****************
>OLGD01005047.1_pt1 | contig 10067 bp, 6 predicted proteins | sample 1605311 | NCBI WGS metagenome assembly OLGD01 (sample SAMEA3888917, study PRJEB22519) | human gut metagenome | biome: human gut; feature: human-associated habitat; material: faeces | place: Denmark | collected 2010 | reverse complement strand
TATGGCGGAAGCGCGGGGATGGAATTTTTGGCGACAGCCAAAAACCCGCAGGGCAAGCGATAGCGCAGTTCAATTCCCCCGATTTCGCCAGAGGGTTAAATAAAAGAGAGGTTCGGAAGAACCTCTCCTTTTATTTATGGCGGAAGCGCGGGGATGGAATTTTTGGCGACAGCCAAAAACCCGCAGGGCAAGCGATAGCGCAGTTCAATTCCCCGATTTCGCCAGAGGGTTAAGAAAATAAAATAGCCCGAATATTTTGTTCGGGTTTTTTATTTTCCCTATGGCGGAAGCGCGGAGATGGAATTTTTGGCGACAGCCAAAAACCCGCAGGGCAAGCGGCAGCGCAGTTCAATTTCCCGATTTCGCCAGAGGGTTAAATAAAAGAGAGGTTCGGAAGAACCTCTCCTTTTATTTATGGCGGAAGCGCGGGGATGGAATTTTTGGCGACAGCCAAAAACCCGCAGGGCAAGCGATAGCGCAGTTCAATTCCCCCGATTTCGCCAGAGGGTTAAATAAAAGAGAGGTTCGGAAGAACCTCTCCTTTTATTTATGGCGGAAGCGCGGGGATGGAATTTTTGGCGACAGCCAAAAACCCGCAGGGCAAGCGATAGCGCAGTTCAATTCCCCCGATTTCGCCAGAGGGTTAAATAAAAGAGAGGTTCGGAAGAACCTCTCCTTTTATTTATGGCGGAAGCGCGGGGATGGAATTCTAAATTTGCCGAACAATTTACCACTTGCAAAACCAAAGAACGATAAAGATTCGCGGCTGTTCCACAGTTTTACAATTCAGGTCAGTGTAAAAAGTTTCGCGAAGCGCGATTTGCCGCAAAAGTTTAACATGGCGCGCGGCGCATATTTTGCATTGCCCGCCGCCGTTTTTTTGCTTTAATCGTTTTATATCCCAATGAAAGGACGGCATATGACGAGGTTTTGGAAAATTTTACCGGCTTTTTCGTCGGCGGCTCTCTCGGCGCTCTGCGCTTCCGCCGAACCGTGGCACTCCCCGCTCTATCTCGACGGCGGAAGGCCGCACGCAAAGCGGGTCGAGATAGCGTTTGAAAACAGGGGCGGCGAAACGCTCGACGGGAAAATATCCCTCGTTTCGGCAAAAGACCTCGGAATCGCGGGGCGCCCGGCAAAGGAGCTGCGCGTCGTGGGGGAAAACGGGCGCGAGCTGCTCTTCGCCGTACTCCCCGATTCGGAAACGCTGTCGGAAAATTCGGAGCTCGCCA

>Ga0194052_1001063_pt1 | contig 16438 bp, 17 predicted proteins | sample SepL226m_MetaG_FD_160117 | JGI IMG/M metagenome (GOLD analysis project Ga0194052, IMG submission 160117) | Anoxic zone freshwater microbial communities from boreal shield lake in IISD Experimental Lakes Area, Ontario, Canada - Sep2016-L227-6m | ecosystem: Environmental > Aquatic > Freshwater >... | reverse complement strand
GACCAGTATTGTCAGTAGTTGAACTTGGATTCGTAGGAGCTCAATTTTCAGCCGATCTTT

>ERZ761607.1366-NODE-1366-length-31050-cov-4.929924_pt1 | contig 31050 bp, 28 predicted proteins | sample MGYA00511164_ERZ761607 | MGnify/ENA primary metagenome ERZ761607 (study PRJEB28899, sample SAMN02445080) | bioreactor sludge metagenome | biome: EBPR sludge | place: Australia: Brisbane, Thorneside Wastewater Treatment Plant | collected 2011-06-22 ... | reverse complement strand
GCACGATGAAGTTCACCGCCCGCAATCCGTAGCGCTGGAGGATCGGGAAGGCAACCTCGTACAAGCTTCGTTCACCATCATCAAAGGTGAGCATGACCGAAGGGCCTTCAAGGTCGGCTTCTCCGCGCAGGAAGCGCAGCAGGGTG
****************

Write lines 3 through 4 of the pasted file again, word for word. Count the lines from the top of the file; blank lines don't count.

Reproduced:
>Ga0194052_1001063_pt1 | contig 16438 bp, 17 predicted proteins | sample SepL226m_MetaG_FD_160117 | JGI IMG/M metagenome (GOLD analysis project Ga0194052, IMG submission 160117) | Anoxic zone freshwater microbial communities from boreal shield lake in IISD Experimental Lakes Area, Ontario, Canada - Sep2016-L227-6m | ecosystem: Environmental > Aquatic > Freshwater >... | reverse complement strand
GACCAGTATTGTCAGTAGTTGAACTTGGATTCGTAGGAGCTCAATTTTCAGCCGATCTTT